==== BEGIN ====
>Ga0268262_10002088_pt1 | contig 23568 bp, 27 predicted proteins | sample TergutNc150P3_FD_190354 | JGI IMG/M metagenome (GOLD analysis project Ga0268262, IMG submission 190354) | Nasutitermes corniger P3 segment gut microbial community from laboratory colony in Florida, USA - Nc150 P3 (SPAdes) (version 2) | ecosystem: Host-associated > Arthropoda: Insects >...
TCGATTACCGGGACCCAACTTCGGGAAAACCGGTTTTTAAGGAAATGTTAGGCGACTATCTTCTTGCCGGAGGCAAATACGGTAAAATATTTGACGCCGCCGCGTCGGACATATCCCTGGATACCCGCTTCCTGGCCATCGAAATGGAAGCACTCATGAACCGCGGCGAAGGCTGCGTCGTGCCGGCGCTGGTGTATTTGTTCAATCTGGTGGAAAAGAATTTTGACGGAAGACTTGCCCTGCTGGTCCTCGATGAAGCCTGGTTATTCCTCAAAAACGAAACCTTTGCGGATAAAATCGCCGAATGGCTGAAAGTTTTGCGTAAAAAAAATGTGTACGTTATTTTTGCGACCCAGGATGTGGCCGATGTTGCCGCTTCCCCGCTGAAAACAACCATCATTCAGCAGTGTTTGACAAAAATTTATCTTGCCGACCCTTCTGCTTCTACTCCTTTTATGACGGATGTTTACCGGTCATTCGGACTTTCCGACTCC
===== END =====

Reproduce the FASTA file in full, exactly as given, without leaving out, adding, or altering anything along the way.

>Ga0268262_10002088_pt1 | contig 23568 bp, 27 predicted proteins | sample TergutNc150P3_FD_190354 | JGI IMG/M metagenome (GOLD analysis project Ga0268262, IMG submission 190354) | Nasutitermes corniger P3 segment gut microbial community from laboratory colony in Florida, USA - Nc150 P3 (SPAdes) (version 2) | ecosystem: Host-associated > Arthropoda: Insects >...
TCGATTACCGGGACCCAACTTCGGGAAAACCGGTTTTTAAGGAAATGTTAGGCGACTATCTTCTTGCCGGAGGCAAATACGGTAAAATATTTGACGCCGCCGCGTCGGACATATCCCTGGATACCCGCTTCCTGGCCATCGAAATGGAAGCACTCATGAACCGCGGCGAAGGCTGCGTCGTGCCGGCGCTGGTGTATTTGTTCAATCTGGTGGAAAAGAATTTTGACGGAAGACTTGCCCTGCTGGTCCTCGATGAAGCCTGGTTATTCCTCAAAAACGAAACCTTTGCGGATAAAATCGCCGAATGGCTGAAAGTTTTGCGTAAAAAAAATGTGTACGTTATTTTTGCGACCCAGGATGTGGCCGATGTTGCCGCTTCCCCGCTGAAAACAACCATCATTCAGCAGTGTTTGACAAAAATTTATCTTGCCGACCCTTCTGCTTCTACTCCTTTTATGACGGATGTTTACCGGTCATTCGGACTTTCCGACTCC